Research Paper Number
animals rights; Simulacra; supreme court; video games
This paper will argue that the U.S. Supreme Court decision in Brown versus Entertainment Merchants Association, (prohibition of the sale of “violent video games” to minors is unconstitutional), and its predecessor, the same Court decision in United States versus Stevens, (prohibition of sale of animal abuse videos is unconstitutional), are both biased by Jean Baudrillard's notion of Simulacra.It is argued that Justice Alito’s opinion in Brown, (joining the majority only in his conclusion), and his dissent opinion in Stevens, is the only voice acknowledging the Simulacra bias. Moreover, by formally joining the majority in Brown, (a Simulacra act of its own), Justice Alito is opening the door for a new constitutional balance that will enable the ‘right’ regulation to pass the master. Jean Baudrillard's concept of Simulacra will be first presented, followed by a review of the judicial history of the violent video game sale to minors and an analyze of the Brown and the Stevens decisions. Finally, building on Justice Alito’s new balance, new regulatory measures will be offered.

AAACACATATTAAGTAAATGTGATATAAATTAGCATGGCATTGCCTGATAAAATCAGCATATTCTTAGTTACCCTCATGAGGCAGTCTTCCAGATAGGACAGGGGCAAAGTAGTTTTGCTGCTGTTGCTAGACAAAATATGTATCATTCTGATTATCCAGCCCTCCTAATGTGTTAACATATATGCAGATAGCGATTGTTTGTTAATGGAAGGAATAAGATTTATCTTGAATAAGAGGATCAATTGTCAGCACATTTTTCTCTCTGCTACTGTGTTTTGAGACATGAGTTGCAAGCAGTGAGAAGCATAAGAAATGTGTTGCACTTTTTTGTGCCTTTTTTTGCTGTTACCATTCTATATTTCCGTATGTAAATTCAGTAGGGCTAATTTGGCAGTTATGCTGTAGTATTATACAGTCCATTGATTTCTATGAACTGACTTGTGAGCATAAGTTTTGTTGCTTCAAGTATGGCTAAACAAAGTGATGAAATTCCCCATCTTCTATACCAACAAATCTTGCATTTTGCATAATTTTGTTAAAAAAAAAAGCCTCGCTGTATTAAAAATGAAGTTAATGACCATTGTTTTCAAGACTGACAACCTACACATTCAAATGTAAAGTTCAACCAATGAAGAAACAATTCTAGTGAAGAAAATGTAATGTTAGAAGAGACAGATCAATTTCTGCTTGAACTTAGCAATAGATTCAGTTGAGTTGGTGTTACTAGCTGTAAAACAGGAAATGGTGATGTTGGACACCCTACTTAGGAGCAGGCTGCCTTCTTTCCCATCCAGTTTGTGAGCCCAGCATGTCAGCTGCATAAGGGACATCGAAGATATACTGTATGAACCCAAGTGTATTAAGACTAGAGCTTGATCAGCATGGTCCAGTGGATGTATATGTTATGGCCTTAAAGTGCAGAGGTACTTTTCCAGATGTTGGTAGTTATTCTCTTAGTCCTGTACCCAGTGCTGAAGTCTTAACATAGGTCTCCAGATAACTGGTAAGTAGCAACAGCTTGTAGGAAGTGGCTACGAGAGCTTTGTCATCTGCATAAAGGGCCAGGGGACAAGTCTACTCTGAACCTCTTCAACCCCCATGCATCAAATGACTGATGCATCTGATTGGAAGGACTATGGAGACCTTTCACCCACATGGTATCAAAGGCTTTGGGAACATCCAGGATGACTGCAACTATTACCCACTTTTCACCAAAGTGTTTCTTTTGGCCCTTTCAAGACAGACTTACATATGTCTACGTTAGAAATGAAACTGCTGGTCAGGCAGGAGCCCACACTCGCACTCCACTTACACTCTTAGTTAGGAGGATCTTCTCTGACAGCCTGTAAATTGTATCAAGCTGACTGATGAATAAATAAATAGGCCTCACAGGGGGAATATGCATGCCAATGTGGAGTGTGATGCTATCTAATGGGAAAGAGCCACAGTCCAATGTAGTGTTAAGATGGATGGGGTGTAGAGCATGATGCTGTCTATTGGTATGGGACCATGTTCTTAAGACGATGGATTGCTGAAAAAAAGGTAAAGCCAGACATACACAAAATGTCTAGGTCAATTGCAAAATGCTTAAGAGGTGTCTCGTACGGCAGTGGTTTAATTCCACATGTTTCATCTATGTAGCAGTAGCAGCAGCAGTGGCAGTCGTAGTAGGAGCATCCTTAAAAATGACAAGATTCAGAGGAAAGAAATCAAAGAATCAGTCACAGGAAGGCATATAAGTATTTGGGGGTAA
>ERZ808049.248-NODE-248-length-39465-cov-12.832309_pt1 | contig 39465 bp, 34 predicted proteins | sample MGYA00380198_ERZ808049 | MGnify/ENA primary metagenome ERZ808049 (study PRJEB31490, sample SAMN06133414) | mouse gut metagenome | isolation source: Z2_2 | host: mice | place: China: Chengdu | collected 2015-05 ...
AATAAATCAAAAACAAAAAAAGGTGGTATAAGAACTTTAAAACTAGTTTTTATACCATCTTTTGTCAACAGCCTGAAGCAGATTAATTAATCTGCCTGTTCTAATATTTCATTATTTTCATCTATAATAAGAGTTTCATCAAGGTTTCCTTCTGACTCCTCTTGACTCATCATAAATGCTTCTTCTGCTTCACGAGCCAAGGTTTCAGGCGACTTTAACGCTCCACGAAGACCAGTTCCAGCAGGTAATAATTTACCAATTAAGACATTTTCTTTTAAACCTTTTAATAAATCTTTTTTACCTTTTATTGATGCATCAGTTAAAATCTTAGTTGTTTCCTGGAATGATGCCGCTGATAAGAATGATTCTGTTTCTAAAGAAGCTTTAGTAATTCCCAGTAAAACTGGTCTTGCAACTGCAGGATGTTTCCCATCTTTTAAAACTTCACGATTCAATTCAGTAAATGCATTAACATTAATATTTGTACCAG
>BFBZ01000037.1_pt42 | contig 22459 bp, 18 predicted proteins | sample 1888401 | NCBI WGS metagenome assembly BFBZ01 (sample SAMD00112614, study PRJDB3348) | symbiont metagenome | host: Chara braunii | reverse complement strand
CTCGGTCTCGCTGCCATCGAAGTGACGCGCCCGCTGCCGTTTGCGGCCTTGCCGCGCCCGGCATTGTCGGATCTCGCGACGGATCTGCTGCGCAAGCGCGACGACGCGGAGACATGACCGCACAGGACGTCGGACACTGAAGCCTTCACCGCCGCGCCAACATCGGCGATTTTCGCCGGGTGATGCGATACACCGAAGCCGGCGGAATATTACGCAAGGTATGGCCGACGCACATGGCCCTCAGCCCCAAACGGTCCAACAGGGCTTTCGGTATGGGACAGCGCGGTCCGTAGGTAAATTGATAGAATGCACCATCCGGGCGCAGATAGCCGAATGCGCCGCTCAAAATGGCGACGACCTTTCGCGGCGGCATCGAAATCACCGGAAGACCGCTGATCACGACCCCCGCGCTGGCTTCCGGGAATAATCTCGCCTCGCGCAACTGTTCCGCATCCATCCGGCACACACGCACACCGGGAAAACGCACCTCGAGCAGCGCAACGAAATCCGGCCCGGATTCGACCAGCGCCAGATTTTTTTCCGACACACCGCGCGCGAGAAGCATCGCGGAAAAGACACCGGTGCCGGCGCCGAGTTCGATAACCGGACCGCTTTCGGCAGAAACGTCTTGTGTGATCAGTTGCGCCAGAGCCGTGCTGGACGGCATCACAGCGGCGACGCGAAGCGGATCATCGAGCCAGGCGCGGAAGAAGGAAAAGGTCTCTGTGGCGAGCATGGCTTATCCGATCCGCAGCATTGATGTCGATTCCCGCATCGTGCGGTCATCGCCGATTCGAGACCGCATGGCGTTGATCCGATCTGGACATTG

Goltz, Nachshon and Nikolic, Aleksander, "Simulacra's Day in the U.S. Supreme Court: Brown Versus Entertainment Merchants Association and United States Versus Stevens" (2013). Comparative Research in Law & Political Economy. Research Paper No. 36/2013.